Paul Cliteur seems to have written this book as a reaction to growing Islamic fundamentalism in Europe. The murder of the Dutch filmmaker Theo van Gogh by Mohammed Bouyeri and the violent reactions in the Islamic world to the Danish cartoons mocking Islam is mentioned in many contexts. Obviously, growing fundamentalism and its attendant terrorism among the Muslim fanatics is indeed a cause for concern; however, I seriously doubt whether a total rejection of religion can be the solution. I do not see a move towards Western style atheism in the East in the conceivable future. Maybe, an appreciation of the metaphoric value of myth as opposed to literalism is the real solution.

Secularism and India

A long time ago, at a book exhibition, I happened to wander into the book stall of Indian Atheist Publishers. They are known for their religious and social criticism. Scanning their shelves, I was struck by a curious fact: while there were a lot of books criticising the Hindu scriptures, there were very few on Islam and Christianity. This was made even more interesting by the fact that social criticism of all three religious establishments was available in equal measure. This was during a time when the Bharatiya Janata Party were making their mark for the first time in Indian politics. One of their main arguments – that the secularism practised in India was “Pseudosecularism” and in reality, it only meant appeasement of the minorities – seemed to be borne out by this particular experience.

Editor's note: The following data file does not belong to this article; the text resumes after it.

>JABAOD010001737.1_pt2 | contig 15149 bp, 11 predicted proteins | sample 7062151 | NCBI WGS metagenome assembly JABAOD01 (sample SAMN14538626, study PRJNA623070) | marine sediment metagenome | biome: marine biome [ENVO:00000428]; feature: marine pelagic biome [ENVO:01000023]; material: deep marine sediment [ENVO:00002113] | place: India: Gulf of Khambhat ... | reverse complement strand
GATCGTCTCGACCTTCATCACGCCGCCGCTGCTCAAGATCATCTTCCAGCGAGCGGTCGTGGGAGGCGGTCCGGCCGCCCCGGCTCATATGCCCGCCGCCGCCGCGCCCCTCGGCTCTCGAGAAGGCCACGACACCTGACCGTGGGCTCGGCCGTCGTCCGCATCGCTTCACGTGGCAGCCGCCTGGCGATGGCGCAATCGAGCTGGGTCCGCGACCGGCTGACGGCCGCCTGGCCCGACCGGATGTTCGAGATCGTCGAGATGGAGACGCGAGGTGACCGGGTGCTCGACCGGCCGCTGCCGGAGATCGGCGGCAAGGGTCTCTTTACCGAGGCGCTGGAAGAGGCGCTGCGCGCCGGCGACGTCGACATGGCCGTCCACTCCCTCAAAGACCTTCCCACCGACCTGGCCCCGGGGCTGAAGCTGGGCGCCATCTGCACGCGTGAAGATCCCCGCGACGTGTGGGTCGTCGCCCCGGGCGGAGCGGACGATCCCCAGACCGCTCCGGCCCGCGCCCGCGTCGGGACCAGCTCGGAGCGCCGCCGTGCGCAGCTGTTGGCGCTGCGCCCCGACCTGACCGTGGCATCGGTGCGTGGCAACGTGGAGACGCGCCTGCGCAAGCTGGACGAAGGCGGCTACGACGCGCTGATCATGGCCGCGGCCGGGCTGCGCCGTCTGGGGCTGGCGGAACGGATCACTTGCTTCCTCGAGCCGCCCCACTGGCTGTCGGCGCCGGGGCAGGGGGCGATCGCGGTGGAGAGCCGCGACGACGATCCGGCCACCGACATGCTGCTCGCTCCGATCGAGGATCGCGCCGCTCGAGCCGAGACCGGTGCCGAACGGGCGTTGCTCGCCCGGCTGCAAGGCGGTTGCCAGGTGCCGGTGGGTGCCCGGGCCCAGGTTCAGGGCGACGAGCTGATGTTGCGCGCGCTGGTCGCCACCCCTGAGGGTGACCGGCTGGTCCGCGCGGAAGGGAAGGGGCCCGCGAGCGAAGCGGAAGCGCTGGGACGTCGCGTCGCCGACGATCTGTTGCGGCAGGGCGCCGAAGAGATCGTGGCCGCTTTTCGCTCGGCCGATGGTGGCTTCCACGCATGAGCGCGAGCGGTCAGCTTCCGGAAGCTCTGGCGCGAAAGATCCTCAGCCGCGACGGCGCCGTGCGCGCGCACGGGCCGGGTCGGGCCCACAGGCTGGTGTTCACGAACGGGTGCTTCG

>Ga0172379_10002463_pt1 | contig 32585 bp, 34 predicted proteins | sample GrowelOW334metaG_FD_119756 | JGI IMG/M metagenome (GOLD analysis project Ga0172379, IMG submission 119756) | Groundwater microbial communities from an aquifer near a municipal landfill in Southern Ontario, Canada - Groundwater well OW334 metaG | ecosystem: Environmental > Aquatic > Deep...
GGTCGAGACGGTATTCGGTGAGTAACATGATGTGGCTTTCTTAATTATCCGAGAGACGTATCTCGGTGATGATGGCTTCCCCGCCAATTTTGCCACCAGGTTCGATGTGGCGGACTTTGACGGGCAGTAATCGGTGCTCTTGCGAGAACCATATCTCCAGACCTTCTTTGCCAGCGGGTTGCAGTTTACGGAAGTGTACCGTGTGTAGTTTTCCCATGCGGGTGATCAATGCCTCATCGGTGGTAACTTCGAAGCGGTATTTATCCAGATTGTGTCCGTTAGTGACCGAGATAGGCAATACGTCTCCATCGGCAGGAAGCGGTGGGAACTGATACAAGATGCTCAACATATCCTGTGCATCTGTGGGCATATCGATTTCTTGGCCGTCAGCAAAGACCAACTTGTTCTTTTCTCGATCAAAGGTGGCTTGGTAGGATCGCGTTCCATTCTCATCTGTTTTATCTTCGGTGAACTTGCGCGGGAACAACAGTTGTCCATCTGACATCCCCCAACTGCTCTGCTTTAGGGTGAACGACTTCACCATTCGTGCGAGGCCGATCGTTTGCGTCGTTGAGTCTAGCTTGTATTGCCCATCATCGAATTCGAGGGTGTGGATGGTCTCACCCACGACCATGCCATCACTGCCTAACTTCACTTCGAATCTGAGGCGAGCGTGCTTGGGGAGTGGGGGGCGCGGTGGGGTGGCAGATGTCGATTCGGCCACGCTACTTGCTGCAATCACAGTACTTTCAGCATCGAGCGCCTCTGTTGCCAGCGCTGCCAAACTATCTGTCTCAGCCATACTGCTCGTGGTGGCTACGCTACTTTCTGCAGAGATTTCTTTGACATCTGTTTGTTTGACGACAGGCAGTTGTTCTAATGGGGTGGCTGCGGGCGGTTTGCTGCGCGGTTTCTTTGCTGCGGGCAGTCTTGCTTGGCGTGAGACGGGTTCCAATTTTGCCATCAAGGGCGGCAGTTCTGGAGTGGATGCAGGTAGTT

Looking back now, when the Hindu Right has grown enormously in political clout and become very vociferous, I can see this in a new light. The Indian establishment pussyfoots around religious sentiments – criticism of Hindu tenets are allowed because the religion includes that criticism also within its fold. There is no “religious authority” in Hinduism, so various interpretations are possible: till recently, they were encouraged.

However, Hinduism also seems to be tilting towards the intolerance shown by “religions of the book” to any criticism – the recent decision of Penguin to pull Wendy Doniger’s book from publication seems to be an ominous indication of things to come. In this context, I personally feel that educated Hindus have the responsibility to bring the healthy spirit of criticism back into the religion, and encourage the same in other religions. It is this Indian open-mindedness which gave birth to Kapila, the Buddha, Adi Sankara, Vivekananda et al. That we can do this without forsaking our essential spirituality is our great advantage. It is what makes India different: we do not need “a-theism” as defined by Cliteur to be secular. We are religiously secular!


3 comments on “Secularism in the Indian Context

    Secularism is first and foremost an ‘ism’ – just like Hinduism or Judaism or Communism or any other appeal to a transcendent authority. It extracts the personality from God, leaving only ‘the Good’ to be arrived at through reason alone. But it makes two mistakes. The first is the contention that ‘the Good’ is not transcendent. The second is the belief that reason alone can accomplish the task. In the 18th century, during the ‘Age of Reason’, when secularism emerged as a serious contender, the philosopher David Hume had the insight to realize that in his words, “reason is, and ought only to be the slave of the passions, and can never pretend to any other office than to serve and obey them.”
    Here is a quote from American social psychologist Jonathan Haidt: